Tony Goddard's excellent memoir My African Stories covers three distinct periods -
firstly his early childhood in Northern Rhodesia with his Colonial Service parents,
and subsequent university life in England; secondly his time as a District Officer in the
bush in the three years running up to Zambian Independence in 1964; and finally the
brief post-independence period during which he was Resident Magistrate in a remote
part of the Barotse Province.
He manages to cover all three periods with light-hearted anecdotes that give largely
personal but relevant snapshots of the last days of indirect colonial rule in Zambia and the
early days of Independence. Apart from the grisly localised uprising of the Lumpa Church
in 1963 (also covered by John Hudson in his book A Time to Mourn) Zambia was fortunate
in having a well ordered and relatively peaceful transition to Independence in 1964.
Nevertheless, Independence naturally resulted in major changes in the way in which
the country was run. The old system of indirect rule favoured by the British throughout
the years of Empire was one of the first to be scrapped. Tony Goddard, with a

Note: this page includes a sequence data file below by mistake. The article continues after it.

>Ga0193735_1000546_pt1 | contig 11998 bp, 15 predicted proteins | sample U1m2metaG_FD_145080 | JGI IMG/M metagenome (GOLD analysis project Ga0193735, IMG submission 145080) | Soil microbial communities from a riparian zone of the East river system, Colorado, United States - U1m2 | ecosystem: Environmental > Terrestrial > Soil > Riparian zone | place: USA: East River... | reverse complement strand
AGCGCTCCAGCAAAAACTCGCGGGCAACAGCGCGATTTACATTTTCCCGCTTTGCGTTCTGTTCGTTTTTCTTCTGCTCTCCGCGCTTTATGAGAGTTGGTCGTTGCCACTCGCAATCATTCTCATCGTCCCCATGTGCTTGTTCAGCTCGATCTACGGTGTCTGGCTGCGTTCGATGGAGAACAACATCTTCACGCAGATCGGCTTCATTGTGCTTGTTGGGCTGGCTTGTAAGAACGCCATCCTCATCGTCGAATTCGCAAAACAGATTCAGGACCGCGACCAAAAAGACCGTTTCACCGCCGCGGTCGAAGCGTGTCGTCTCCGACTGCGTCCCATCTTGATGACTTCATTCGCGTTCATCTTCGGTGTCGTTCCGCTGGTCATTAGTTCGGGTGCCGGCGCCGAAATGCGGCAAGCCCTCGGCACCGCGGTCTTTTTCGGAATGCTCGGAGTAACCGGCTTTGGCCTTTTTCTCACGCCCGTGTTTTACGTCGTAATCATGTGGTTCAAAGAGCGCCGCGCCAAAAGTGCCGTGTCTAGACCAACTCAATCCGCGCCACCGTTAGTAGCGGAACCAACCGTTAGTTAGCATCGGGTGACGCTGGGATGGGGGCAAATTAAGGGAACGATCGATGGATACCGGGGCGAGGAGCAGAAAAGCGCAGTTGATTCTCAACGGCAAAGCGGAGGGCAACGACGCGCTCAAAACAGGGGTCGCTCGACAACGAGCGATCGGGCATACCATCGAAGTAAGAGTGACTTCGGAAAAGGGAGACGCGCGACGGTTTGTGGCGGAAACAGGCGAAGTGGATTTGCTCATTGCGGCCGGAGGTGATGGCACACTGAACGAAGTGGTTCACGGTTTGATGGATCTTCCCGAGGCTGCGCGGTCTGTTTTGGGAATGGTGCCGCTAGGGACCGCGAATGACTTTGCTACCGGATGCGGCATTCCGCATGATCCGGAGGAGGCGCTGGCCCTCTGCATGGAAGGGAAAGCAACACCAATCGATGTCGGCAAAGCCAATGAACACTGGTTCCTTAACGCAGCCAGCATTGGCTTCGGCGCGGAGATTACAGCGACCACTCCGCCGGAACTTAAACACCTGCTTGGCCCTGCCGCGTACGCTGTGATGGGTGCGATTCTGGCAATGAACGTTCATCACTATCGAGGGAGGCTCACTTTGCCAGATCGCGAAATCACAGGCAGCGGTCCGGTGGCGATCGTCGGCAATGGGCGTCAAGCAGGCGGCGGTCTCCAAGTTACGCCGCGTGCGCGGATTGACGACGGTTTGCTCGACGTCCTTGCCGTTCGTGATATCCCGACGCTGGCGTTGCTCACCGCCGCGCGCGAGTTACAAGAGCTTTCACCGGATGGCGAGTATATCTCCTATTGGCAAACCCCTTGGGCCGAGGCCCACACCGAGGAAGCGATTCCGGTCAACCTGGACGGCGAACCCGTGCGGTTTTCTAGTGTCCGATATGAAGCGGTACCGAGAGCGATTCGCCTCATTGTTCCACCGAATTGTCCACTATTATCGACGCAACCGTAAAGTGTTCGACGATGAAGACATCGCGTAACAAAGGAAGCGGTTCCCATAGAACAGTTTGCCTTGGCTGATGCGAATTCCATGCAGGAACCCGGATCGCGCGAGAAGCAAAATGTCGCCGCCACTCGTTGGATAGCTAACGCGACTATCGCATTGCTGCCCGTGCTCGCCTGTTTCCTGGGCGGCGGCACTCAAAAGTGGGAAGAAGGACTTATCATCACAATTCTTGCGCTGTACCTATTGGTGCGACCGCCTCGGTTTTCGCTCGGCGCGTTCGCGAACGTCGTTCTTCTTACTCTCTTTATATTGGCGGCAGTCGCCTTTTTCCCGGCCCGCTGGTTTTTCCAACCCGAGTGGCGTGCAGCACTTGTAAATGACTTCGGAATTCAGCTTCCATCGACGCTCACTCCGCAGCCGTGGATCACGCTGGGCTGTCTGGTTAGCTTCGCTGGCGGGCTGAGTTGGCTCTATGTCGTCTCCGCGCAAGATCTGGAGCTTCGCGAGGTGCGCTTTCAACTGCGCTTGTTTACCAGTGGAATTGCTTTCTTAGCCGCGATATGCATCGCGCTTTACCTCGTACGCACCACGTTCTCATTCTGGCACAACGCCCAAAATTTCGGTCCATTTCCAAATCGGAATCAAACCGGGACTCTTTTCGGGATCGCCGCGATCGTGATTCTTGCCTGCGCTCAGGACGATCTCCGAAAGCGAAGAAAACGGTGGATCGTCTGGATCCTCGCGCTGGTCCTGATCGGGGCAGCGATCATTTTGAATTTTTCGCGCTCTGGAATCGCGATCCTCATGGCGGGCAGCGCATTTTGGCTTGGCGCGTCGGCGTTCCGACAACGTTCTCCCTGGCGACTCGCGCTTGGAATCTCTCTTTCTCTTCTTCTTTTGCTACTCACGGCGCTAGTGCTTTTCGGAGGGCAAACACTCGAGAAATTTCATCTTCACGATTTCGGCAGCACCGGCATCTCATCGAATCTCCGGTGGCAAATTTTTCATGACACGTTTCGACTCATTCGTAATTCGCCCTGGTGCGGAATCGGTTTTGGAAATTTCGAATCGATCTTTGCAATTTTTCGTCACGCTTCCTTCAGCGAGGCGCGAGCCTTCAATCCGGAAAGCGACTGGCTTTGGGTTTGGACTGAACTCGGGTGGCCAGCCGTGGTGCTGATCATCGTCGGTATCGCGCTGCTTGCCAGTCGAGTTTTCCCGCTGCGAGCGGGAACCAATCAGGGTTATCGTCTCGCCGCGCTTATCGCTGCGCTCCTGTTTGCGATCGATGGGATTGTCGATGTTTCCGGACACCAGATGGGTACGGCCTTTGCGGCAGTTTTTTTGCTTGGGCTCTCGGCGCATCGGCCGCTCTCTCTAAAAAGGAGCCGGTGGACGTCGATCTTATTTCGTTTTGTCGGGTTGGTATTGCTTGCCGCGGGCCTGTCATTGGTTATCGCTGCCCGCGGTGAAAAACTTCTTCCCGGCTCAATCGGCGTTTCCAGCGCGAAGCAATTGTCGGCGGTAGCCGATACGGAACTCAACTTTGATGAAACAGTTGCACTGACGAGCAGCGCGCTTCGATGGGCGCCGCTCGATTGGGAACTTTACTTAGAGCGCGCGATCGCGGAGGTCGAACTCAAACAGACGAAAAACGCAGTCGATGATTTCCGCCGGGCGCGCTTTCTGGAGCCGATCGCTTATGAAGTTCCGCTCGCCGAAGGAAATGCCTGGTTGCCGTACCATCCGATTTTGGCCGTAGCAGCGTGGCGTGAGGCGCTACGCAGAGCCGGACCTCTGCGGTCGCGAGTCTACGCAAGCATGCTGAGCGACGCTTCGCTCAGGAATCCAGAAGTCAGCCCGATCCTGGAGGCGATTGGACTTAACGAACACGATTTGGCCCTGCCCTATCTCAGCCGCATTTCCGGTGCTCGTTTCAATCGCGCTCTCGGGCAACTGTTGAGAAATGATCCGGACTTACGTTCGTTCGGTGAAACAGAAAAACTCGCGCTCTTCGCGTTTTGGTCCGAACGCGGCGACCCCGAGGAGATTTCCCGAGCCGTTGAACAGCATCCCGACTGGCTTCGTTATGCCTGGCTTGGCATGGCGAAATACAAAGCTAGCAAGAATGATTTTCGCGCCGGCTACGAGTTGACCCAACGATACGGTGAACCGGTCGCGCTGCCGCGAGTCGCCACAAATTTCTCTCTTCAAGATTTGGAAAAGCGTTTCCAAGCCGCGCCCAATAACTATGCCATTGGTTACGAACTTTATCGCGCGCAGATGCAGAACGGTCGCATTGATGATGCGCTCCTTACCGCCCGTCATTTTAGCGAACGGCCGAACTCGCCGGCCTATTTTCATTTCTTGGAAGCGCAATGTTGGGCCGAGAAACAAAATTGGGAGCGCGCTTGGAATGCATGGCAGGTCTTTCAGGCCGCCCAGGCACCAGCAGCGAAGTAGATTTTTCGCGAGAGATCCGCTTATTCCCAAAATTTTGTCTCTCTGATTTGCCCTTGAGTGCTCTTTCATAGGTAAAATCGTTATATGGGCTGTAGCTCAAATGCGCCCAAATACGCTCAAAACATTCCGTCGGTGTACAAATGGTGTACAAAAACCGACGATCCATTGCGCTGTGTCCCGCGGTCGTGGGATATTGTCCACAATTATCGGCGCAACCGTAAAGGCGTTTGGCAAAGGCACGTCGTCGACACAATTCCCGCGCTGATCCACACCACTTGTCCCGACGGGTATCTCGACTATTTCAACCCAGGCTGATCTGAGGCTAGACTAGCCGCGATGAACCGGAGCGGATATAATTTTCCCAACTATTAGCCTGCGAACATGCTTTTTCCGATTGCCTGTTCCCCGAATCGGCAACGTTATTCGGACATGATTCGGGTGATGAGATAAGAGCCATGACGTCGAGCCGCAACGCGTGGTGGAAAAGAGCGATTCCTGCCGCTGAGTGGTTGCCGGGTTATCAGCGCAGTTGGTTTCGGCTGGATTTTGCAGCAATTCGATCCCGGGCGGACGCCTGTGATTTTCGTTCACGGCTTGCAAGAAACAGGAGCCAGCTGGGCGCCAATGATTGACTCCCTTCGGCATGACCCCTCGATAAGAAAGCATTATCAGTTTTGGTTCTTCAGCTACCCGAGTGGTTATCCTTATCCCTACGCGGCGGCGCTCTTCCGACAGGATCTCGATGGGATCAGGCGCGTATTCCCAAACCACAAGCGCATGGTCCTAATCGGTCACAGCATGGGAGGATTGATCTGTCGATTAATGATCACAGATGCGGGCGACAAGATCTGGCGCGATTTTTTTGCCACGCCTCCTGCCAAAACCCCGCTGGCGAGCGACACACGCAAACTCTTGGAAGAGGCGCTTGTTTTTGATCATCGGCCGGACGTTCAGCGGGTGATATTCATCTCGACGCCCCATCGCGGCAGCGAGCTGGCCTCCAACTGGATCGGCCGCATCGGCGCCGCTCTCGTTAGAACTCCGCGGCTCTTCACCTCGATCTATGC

perspective gained from extensive periods spent as a District Officer in the bush,
lovingly describes the old system of working through the local Paramount Chief, and the
Tribal Council. But he was also witness to its replacement by a highly centralised,
politically controlled civil service that sadly led inexorably to ever increasing
urbanisation and rural stagnation and decline.
On a more personal note Tony Goddard highlights the spirit of trust and understanding
that existed between the expatriate District Officers and the Chiefs, as representatives of
the traditional rural society, and the even closer relationship between the expatriate
District Officer and his personal staff. These were relationships that served the old
system well, but gradually mutated as the post-independence changes took root. It speaks
volumes for all concerned that they have been replaced by a non-racial, colour-blind
governing class that has, incidentally, recently welcomed to the country a significant
number of dispossessed white farmers from Zimbabwe.
My African Stories will also be of special interest to readers fortunate enough to have
experienced the wildlife riches of the Luangwa Valley, and they will have seen the fruits
of an enlightened game policy based on full local participation, which was initiated over
50 years ago by the colonial government in collaboration with the old Paramount Chief
Nsefu. One of the best camps in the Valley still bears his name - a fitting monument to a
remarkable man (with whom Tony Goddard developed a close friendship).
Footnote: The writer of this review was stationed in Fort Jameson (now Chipata) in
1954-56 almost a decade before Tony Goddard. He initially worked with the Kunda but
later was given a special assignment to carry out a survey of the Ngoni people. To write
this review has therefore been an especially great pleasure and restored many happy
memories of the people and the writer's family.